The birds featured in this exhibit were all photographed in the heart of Holyoke’s urban core. It’s a landscape shaped by industry; a world of canals and factories and tenements. It’s a world far removed from the pristine wilderness many birders seek, but it’s no less rich a realm for discovery.

Bio

Greg Saulmon is a writer and photographer living in downtown Holyoke. A lifelong resident of the Pioneer Valley, he has worked as an editor for the region’s major daily newspaper, The Republican, since 2009.

His photographs have been shown at the Hosmer Gallery at Northampton's Forbes Library; Holyoke’s Wistariahurst Museum; the Vermont Center for Photography in Brattleboro; and during the Solid Sound Festival at MASS MoCA in North Adams. He chronicles his bird sightings in Holyoke and other cities at the website BirdsDowntown.com.

Friday, November 22, 2013

The Social Onion: Imaging Identity

NEAL PARKS
The Social Onion: Imaging Identity

Gallery talk/reception - Wed. Dec. 4th
11am - 1pm - gallery talk begins at noon

Evening reception Thurs Dec. 5th, 5:30-7:30pm

Gallery Hours: Mon thru Thurs 10am - 6pm. During regular school sessions.


Left image: Holier than Thou, 10” x 5.5”, Pen on photo, 2009
Right image: Good wife Parke, 10” x 5.5”, Pen on photo, 2009


Sunday, October 6, 2013

 UNTITLED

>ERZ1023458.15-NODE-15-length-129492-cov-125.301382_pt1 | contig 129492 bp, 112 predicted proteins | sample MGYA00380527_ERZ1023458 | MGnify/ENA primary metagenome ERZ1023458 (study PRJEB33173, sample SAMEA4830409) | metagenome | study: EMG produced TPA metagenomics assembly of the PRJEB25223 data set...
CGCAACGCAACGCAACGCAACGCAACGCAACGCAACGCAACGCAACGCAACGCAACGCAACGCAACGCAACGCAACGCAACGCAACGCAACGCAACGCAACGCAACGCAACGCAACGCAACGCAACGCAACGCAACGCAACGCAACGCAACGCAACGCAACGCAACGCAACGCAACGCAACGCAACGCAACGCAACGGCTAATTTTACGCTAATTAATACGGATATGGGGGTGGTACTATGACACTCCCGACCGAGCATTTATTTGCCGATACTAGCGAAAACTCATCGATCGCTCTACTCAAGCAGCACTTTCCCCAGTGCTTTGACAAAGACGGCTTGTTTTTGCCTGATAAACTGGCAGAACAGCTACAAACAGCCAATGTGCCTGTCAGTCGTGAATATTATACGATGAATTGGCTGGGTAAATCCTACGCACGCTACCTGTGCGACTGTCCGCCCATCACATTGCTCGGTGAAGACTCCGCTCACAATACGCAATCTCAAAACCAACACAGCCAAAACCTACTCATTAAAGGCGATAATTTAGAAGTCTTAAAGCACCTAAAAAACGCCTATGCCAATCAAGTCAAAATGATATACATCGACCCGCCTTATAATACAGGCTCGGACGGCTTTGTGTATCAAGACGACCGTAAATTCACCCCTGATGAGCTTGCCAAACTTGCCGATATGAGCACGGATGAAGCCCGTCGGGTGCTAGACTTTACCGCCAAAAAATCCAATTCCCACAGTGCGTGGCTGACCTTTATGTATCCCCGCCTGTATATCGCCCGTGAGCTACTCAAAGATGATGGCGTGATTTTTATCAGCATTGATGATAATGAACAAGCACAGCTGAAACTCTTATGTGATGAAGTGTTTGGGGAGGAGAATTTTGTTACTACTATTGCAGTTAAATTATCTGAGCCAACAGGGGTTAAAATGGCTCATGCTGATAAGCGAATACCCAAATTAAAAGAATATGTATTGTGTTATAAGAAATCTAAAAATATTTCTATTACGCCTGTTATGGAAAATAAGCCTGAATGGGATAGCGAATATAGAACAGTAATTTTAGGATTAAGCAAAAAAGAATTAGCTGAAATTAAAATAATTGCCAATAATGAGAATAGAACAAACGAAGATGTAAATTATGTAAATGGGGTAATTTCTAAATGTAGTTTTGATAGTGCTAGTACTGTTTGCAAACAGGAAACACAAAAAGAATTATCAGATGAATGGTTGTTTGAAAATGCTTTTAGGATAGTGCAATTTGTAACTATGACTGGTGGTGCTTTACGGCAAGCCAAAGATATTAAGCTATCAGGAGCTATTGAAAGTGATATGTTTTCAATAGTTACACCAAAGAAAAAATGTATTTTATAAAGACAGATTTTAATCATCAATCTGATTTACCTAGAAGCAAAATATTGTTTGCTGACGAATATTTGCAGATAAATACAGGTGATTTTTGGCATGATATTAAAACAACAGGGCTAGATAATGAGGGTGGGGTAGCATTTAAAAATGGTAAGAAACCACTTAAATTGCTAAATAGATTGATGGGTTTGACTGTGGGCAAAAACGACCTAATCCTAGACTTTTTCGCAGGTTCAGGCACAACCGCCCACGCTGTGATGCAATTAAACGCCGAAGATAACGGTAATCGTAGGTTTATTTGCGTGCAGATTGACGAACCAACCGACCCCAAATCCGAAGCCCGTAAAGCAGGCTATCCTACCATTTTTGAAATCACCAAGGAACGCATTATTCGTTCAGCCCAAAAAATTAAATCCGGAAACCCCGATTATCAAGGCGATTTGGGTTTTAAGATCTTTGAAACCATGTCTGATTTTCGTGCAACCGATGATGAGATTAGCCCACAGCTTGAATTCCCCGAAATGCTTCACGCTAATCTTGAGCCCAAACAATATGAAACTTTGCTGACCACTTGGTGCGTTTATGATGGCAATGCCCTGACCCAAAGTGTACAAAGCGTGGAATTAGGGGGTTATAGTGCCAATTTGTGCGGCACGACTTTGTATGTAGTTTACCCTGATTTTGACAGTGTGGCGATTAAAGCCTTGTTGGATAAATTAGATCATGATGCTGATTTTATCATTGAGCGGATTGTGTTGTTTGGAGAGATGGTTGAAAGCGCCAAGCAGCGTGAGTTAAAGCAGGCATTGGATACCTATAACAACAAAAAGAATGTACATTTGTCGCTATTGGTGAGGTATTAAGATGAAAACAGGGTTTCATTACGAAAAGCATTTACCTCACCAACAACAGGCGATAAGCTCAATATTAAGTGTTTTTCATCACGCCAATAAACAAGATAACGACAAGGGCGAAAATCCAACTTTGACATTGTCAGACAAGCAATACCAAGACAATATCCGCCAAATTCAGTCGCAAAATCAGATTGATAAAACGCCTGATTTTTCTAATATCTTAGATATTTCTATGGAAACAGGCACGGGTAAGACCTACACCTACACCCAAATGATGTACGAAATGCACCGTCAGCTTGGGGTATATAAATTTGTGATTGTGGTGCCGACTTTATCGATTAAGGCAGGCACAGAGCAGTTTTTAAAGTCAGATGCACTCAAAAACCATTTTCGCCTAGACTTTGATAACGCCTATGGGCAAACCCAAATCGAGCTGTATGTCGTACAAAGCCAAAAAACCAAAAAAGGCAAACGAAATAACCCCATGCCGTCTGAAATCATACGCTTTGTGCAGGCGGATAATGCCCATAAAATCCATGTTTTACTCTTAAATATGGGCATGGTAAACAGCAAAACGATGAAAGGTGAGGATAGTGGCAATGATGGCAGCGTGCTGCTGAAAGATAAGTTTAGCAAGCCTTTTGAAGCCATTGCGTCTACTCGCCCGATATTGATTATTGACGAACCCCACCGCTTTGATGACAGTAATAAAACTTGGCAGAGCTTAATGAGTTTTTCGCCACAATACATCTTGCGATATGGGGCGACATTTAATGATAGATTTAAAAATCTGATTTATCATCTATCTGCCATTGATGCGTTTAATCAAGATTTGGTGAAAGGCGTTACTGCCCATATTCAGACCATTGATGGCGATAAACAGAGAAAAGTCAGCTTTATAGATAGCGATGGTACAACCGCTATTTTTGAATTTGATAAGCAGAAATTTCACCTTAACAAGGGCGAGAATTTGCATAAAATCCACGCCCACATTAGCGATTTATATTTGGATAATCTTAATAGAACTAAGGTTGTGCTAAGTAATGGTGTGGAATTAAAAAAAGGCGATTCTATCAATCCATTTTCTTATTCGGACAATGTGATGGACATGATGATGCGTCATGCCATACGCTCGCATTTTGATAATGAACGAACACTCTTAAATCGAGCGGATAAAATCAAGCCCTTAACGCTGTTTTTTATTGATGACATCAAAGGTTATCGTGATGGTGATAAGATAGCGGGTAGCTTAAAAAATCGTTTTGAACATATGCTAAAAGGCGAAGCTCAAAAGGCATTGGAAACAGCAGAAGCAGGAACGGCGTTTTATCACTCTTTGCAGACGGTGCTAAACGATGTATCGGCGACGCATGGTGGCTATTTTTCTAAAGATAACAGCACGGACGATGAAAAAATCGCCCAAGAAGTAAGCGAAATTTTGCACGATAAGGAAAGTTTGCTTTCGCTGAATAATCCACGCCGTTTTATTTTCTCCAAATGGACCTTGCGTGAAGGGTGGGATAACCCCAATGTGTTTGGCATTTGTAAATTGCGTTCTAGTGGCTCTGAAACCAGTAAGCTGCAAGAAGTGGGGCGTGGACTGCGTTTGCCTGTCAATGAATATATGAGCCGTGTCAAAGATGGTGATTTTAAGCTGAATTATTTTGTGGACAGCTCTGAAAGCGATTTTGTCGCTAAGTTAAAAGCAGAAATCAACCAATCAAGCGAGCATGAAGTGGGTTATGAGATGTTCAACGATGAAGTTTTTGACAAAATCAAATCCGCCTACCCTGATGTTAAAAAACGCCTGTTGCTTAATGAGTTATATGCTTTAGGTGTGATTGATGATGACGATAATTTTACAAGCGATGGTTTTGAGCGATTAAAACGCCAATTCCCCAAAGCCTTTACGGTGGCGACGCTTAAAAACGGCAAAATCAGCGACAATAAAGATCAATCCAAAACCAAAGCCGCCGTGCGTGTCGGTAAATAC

Works by
Alix Hegeler and Frank Cressotti


 Oct. 14 - Nov. 14, 2013
Reception/Gallery Talk: Wed. Oct. 23, from 11am - 1pm,
Gallery talk begins at noon





                                                  Alix Hegeler - Artist's Statement

I would prefer to say as little as possible about this group of pieces to let the viewer approach without preconceptions. But it is traditional to give a few hints from the studio and this is only fair.

Several ongoing series are represented in this exhibit and although all are related with overlapping themes and processes, each series required its own form.

I have included all the books I have made in the last 15 years that remain in my possession. Locations and people are the primary points of departure.  There are people who interest me, visually and otherwise. Writers, friends, colleagues, notorious characters and historical figures have been considered. Familiar streets and cities are sources for many books in this group. 

The Surveillance Panels began as a response to the ever-watchful eyes of surveillance cameras in the United Kingdom. 

The other panels were assembled from all kinds of interests. The process of drawing and painting can be a part of the collage along with found materials, tabloid headlines, Polaroid lifts and paper army men. This series has been a way to manage the constant assault from news items and the activities of our fellow citizens. I'm rather fond of the London tabloids and they have suggested several projects.